Snoring and sleep apnea are common sleep disorders that can affect breathing and prevent patients from getting a sufficient amount of rest each night. When air flows past our throat while sleeping, the tissues vibrate and create the sounds we recognize as snoring. Snoring is very common and occurs at least occasionally in almost half of all adults.
When we sleep, our throat muscles relax and vibrate when air tries to pass through but is blocked. Snoring can be brought on by nasal congestion, alcohol consumption, sleep apnea or simply the anatomy of your mouth. If your tonsils are enlarged, your airway can be narrower and vibrate more when air tries to flow through. Being overweight can also contribute to a narrowed airway.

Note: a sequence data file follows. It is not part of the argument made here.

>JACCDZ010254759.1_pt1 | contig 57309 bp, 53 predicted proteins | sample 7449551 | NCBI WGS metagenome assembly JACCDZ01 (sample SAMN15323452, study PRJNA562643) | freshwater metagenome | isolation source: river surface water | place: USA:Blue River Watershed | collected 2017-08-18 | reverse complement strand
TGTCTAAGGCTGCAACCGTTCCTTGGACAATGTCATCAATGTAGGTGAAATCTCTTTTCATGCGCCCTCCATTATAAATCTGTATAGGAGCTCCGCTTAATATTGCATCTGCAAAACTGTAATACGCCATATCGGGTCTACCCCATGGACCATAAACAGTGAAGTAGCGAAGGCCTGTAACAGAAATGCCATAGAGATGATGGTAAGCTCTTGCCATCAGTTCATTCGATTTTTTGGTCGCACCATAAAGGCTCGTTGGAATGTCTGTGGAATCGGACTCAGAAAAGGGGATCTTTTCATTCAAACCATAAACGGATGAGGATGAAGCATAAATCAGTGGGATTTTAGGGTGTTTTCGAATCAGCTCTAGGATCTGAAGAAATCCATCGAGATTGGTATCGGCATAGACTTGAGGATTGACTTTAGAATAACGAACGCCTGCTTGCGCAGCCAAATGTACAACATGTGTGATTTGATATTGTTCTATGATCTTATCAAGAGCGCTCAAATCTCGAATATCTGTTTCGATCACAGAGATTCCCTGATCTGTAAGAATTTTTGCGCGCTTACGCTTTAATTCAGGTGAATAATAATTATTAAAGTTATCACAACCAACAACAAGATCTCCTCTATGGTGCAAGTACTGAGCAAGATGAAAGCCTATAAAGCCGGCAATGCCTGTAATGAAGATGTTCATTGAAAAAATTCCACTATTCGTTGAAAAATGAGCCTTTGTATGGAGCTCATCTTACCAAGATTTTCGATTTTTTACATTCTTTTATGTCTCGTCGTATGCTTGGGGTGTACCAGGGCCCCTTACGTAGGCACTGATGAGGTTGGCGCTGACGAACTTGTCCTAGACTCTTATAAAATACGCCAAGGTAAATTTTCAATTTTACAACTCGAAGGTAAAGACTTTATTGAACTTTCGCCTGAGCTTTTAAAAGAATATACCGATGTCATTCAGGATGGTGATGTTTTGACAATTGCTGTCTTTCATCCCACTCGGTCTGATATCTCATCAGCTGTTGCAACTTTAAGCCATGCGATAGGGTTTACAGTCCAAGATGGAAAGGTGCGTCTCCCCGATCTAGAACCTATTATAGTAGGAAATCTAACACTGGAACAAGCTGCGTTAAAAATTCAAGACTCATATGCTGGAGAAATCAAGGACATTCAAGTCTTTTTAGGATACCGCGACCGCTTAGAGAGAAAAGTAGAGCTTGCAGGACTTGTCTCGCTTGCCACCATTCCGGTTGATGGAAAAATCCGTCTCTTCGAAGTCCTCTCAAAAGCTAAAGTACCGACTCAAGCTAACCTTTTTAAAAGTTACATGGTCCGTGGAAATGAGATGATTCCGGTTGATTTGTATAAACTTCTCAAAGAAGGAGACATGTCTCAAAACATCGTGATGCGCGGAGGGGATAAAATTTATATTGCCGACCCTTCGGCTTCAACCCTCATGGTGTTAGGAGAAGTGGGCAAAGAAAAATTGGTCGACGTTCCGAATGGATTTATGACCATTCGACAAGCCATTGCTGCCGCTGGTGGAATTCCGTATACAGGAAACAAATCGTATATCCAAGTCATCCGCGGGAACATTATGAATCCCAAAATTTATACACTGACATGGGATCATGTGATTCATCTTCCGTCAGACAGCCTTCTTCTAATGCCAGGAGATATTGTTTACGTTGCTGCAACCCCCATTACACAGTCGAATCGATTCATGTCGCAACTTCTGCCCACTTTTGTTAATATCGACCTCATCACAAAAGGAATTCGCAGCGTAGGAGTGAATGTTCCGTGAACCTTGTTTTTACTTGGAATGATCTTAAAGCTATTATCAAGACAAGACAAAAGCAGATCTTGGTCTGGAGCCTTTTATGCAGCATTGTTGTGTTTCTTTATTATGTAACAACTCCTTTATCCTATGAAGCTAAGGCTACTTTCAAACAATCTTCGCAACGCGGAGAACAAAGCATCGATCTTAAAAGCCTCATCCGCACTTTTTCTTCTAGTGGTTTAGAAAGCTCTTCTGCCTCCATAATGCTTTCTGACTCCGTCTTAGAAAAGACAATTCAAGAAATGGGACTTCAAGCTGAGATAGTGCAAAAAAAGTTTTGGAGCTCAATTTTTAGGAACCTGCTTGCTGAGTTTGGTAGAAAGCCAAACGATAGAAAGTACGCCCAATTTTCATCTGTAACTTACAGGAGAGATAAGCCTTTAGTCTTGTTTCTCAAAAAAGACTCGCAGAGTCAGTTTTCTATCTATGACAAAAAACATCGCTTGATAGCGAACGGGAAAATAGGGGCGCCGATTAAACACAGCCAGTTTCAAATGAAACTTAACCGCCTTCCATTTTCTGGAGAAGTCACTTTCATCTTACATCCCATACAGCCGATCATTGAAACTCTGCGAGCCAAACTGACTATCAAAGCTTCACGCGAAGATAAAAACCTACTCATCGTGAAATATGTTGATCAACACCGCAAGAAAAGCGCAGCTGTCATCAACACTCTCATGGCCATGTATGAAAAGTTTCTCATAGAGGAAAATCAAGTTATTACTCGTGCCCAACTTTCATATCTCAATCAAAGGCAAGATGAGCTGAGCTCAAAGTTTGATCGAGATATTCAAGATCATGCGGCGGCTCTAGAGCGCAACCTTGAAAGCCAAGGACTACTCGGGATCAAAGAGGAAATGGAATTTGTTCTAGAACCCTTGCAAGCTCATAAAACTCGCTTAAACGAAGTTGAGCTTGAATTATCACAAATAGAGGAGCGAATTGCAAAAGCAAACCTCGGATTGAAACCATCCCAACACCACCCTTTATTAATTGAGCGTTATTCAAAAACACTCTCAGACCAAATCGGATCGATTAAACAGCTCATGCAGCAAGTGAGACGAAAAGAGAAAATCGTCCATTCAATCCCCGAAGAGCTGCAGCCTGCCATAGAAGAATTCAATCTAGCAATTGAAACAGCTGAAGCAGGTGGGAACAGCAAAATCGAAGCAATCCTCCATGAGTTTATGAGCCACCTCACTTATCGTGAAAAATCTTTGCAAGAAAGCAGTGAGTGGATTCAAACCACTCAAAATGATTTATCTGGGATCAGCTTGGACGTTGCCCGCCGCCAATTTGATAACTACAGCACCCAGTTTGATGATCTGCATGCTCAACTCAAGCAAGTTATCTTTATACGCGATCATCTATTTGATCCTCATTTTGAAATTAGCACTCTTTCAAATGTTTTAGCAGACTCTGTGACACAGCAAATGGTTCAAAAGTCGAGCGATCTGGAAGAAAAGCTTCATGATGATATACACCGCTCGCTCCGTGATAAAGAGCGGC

Heavy snorers may suffer from sleep apnea, a condition when snoring is frequently interrupted by periods of completely obstructed breathing. Sleep apnea affects about 18 million people of all ages in the U.S. and takes three forms: obstructive, central and mixed. Obstructive sleep apnea (OSA), the most common form, occurs when the soft tissue at the back of the throat closes, blocking (obstructing) the person’s airway.